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Medicine Matters diabetes

The reason for insulin degludec is because it's a new generation of basal insulin and we don't have many options you know as you think of the best the safest insulin that could be used was basal insulin we have to consider either the degludec, which is on the market since a longer time or Toujeo not the glargine-300, so at the time the study was designed the aim was to compare tirzepatide with the newer or newest generation of basal insulin characterized by the lowest risk of hypoglycemia so at the time that the study was designed degludec was actually more on the market than glargine-300 and this is why the choice was for degludec and as you probably know the study is a study comparing tirzepatide with degludec that is titrated according to how the deck is titrated in the clinical trials in which it was used and so we definitely were trying to use as a comparator, basal insulin with the lowest risk of hypoglycemia but at the same time used you know at the maximum extent possible.

 All three doses of tirzepatide were able to reduce HbA1c from baseline to a greater extent as compared to insulin degludec, and so they were all more efficacious in reducing the-- correcting hypoglycemia which was the primary endpoint of the study, as a consequence there were also more patients treated with all three doses of tirzepatide that achieved an HbA1c target lower than 7% or equal or lower than 6.5%, and I would also mention that there were significant proportions of patients with all three doses that achieved an HbA1c level lower than 5.7%, which is the upper limit of the normal range for HbA1c, meaning that these patients were actually receiving a treatment able to bring them back to normoglycemia.

And, in addition, I would also like to mention not unexpectedly that the body weight was reduced with the three doses of tirzepatide in a fairly dose-related fashion with the reductions ranging from 7 to 13 kilograms from baseline and obviously with degludec, especially because it was intensively titrated, there was an increase in body weight the patient's range gained on average about two kilos, so completely different trajectories in terms of body weight changes another advantage of tirzepatide over insulin degludec is again as expected the lower rate of hypoglycemia because tirzepatide does not cause hypoglycemia per se and therefore the occurrence of this side effect was lower as compared with the insulin degludec, which on the contrary causes hypoglycemia to a significant extent the only-- I would say-- issue with tirzepatide, which is something that we of course see very consistently also with the GLP-1 receptor agonists, is the occurrence of side effects, including nausea, diarrhea and vomiting and this was again occurring in a dose-related manner with the three doses of tirzepatide and to a higher extent as compared with insulin degludec, however, these gastrointestinal side effects were in most cases mild-to-moderate in intensity, only few severe cases of nausea for example were noted and they tended to occur very early after initiation of the treatment such that very few patients you know after week 20-24-- I would say had these kind of gastrointestinal side effects so they were largely located in the early phase of the study.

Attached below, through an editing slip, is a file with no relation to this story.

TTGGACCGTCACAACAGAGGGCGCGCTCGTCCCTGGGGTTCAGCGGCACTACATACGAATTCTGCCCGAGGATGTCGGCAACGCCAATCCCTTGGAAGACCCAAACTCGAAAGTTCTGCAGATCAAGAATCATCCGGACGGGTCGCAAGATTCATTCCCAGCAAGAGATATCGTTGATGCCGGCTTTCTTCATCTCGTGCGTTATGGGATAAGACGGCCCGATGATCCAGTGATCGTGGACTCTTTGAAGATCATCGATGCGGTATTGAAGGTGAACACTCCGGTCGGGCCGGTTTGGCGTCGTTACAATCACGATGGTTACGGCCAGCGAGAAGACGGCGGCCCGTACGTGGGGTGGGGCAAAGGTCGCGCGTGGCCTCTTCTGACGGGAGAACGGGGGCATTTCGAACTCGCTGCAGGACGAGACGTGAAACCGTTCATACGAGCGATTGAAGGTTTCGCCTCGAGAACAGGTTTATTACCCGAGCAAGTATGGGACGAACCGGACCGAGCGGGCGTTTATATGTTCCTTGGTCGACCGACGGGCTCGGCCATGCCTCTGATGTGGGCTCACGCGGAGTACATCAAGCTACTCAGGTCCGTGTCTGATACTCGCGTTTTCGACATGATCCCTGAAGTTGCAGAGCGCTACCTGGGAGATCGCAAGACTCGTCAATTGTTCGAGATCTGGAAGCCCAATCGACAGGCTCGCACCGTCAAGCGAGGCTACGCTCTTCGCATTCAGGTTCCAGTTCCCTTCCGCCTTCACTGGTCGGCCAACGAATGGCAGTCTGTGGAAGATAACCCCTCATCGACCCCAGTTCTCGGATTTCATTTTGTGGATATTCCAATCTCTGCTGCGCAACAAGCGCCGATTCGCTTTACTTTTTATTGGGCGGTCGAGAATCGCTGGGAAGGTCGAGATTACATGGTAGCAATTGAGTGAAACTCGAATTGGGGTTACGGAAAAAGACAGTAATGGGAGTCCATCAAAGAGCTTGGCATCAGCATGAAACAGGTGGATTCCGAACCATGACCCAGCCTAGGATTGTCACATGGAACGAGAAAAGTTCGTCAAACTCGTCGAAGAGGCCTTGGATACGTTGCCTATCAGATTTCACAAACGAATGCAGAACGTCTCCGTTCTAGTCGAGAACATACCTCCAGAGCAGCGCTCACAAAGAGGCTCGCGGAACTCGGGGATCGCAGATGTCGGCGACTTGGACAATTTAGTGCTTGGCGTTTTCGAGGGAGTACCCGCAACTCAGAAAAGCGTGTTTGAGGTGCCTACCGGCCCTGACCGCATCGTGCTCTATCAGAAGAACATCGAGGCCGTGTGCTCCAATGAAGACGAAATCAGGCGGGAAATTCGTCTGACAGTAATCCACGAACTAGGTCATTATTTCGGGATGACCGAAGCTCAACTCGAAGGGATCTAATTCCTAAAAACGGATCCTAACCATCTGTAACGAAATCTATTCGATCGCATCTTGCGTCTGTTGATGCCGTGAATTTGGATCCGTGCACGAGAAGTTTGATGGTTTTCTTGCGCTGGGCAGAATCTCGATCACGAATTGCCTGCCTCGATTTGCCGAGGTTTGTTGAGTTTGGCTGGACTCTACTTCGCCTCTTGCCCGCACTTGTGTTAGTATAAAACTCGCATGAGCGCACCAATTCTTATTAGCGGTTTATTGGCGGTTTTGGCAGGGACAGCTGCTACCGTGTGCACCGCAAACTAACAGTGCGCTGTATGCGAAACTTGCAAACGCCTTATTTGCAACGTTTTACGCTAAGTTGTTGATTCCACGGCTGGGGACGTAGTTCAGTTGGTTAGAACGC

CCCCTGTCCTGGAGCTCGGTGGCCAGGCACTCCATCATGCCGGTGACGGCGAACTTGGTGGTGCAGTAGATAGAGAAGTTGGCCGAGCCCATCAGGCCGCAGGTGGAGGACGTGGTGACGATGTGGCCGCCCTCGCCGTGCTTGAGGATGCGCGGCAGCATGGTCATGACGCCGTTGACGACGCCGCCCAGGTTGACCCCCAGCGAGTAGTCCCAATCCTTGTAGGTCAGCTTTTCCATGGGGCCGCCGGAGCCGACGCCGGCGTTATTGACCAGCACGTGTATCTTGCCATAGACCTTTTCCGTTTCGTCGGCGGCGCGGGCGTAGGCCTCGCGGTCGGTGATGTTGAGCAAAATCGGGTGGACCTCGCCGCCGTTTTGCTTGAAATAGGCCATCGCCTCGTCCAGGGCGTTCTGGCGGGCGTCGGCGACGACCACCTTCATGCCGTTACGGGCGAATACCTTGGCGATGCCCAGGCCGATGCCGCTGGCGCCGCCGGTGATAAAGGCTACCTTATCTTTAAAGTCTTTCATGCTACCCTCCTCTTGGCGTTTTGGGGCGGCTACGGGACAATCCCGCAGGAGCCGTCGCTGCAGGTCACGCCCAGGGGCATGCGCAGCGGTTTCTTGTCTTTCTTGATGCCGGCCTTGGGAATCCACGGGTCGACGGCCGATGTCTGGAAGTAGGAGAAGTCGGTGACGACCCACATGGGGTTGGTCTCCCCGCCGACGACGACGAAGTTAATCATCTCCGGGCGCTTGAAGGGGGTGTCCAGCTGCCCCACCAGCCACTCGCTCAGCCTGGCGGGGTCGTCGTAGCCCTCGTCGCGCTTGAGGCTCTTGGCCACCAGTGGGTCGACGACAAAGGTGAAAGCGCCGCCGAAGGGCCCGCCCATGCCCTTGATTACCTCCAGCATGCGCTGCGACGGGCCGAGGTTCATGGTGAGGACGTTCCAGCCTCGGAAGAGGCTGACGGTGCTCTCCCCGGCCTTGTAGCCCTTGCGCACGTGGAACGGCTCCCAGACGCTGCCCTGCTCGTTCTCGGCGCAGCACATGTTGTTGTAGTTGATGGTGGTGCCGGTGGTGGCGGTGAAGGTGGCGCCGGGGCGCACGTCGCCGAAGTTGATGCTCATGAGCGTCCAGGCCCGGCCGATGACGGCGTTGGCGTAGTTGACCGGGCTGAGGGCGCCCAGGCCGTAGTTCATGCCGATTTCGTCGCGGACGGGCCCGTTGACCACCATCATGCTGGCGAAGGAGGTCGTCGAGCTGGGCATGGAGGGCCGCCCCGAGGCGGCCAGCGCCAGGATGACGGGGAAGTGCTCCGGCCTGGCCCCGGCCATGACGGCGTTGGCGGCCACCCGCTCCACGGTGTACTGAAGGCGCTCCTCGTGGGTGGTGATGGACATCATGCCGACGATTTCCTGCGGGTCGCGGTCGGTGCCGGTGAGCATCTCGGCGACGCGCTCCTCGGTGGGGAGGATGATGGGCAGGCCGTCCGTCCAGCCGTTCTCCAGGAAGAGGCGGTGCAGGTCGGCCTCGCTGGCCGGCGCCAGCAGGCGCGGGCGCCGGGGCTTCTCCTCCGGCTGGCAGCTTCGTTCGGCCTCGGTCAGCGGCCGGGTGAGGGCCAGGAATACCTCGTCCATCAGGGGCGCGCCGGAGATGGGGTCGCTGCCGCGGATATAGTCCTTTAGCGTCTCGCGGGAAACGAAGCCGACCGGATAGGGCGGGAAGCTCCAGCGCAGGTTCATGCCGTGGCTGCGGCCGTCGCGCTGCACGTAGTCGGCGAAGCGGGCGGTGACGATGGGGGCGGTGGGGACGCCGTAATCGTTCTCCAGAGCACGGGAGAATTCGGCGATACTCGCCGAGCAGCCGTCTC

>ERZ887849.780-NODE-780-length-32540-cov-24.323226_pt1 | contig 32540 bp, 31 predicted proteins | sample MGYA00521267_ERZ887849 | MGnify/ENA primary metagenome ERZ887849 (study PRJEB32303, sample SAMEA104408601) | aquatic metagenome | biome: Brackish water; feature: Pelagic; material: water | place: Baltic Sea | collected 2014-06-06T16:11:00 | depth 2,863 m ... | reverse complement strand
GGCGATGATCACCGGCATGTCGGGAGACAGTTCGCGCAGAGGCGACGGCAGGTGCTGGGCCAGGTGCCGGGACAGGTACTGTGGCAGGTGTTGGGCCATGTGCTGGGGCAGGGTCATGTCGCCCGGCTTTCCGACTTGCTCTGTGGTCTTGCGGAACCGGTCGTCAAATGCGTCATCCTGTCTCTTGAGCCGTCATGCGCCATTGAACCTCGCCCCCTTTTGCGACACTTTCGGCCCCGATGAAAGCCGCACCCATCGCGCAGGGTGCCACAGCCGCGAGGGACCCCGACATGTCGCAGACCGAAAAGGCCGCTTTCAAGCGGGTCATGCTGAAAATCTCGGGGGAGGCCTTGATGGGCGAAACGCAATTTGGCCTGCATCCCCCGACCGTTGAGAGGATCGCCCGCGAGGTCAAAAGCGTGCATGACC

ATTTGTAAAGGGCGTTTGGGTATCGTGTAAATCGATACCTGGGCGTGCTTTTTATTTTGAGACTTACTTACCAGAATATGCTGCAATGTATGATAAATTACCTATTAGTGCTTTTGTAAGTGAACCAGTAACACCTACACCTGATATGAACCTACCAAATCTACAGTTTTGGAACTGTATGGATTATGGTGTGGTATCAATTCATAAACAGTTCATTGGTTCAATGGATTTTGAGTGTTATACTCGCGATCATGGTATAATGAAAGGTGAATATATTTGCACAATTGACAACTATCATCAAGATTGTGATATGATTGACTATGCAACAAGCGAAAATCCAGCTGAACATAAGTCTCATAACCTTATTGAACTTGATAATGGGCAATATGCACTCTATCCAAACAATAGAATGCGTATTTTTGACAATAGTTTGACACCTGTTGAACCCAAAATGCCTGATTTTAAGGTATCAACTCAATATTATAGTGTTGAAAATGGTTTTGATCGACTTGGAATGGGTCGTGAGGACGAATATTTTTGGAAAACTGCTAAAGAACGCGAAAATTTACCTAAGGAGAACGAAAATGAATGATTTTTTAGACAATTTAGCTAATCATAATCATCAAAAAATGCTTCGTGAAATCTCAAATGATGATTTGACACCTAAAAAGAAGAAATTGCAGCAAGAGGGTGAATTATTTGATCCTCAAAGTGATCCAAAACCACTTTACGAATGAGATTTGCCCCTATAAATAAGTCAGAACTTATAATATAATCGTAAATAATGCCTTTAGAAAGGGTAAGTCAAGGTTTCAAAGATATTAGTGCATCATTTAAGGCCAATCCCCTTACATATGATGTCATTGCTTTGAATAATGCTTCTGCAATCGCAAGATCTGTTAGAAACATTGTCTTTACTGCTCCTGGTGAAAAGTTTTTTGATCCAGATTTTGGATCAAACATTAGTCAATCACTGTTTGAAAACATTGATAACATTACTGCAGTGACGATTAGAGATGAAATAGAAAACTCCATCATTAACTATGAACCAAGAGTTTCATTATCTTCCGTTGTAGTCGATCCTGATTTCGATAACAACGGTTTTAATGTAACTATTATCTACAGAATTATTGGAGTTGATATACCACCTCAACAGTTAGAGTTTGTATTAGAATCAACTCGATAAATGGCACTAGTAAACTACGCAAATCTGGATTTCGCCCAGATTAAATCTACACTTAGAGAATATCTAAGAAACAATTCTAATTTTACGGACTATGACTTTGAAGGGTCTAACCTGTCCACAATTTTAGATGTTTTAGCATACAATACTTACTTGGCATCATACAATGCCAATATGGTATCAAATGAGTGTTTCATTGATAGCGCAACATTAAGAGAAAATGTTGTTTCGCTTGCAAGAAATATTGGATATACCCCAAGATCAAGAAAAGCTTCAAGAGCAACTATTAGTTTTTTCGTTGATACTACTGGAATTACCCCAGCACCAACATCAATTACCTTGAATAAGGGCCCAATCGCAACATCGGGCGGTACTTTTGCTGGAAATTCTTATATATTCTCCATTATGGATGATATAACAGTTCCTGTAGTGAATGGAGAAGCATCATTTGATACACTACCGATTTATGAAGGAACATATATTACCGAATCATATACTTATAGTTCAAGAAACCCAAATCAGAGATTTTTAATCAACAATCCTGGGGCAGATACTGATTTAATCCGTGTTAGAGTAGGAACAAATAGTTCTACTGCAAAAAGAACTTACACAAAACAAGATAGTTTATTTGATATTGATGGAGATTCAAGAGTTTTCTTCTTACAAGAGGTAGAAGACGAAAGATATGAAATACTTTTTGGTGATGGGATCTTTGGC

So I think that of course at the end of the day we are comparing two injectable therapies that have a very different profile in terms of glucose control, body weight changes, and risk of hypoglycemia, and also tolerability and this I think should in in some way make the therapeutic algorithm consider tirzepatide as probably the first injectable drug to be used in type 2 diabetes when oral agents are not sufficiently-- are not sufficient to control hypoglycemia